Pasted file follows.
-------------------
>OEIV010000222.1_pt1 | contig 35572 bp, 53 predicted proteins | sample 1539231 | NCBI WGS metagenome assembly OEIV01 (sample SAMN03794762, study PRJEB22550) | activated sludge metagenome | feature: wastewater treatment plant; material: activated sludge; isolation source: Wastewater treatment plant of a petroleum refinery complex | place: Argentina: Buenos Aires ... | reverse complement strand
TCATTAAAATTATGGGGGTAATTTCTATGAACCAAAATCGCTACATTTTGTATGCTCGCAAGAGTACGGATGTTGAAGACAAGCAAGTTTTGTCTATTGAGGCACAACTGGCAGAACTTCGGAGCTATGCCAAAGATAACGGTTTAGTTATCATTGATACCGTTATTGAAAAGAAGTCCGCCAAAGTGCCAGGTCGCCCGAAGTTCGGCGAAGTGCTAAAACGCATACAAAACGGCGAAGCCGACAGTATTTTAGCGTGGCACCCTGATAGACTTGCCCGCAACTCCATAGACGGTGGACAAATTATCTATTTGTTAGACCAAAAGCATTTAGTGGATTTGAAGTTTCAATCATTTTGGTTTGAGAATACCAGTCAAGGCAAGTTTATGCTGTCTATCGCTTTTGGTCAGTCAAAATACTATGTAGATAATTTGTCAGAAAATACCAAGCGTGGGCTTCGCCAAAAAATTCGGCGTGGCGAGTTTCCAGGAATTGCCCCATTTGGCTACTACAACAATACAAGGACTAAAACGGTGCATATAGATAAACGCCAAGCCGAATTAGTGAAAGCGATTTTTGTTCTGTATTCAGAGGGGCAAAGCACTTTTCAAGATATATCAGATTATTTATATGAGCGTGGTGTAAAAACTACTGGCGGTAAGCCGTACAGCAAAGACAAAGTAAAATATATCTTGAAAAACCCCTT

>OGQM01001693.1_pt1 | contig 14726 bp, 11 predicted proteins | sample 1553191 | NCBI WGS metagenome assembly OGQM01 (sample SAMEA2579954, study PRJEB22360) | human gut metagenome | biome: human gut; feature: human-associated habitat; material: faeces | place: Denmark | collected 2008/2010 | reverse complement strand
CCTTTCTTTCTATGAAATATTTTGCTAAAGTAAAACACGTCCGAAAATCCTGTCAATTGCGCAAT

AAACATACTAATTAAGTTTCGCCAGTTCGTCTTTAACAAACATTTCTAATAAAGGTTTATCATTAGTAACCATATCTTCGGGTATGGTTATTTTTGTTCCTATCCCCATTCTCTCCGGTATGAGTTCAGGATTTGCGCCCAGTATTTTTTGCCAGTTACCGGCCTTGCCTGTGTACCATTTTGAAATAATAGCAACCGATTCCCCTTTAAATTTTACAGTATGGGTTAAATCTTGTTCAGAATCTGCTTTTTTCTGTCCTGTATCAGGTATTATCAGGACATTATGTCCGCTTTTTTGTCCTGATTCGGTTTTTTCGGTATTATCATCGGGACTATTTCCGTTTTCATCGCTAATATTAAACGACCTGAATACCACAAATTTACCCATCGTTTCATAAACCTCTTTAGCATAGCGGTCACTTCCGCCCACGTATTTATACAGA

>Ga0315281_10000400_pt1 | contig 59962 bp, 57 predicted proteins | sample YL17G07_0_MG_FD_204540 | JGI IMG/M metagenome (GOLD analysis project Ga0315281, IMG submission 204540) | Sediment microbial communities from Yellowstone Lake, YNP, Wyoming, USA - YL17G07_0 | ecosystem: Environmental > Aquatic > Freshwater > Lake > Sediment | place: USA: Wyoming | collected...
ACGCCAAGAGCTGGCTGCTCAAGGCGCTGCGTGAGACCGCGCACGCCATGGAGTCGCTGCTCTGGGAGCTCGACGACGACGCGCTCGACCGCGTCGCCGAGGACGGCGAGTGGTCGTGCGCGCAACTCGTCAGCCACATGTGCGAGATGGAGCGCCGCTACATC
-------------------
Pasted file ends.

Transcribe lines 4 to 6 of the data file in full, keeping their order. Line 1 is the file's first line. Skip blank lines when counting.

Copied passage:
CCTTTCTTTCTATGAAATATTTTGCTAAAGTAAAACACGTCCGAAAATCCTGTCAATTGCGCAAT

AAACATACTAATTAAGTTTCGCCAGTTCGTCTTTAACAAACATTTCTAATAAAGGTTTATCATTAGTAACCATATCTTCGGGTATGGTTATTTTTGTTCCTATCCCCATTCTCTCCGGTATGAGTTCAGGATTTGCGCCCAGTATTTTTTGCCAGTTACCGGCCTTGCCTGTGTACCATTTTGAAATAATAGCAACCGATTCCCCTTTAAATTTTACAGTATGGGTTAAATCTTGTTCAGAATCTGCTTTTTTCTGTCCTGTATCAGGTATTATCAGGACATTATGTCCGCTTTTTTGTCCTGATTCGGTTTTTTCGGTATTATCATCGGGACTATTTCCGTTTTCATCGCTAATATTAAACGACCTGAATACCACAAATTTACCCATCGTTTCATAAACCTCTTTAGCATAGCGGTCACTTCCGCCCACGTATTTATACAGA

>Ga0315281_10000400_pt1 | contig 59962 bp, 57 predicted proteins | sample YL17G07_0_MG_FD_204540 | JGI IMG/M metagenome (GOLD analysis project Ga0315281, IMG submission 204540) | Sediment microbial communities from Yellowstone Lake, YNP, Wyoming, USA - YL17G07_0 | ecosystem: Environmental > Aquatic > Freshwater > Lake > Sediment | place: USA: Wyoming | collected...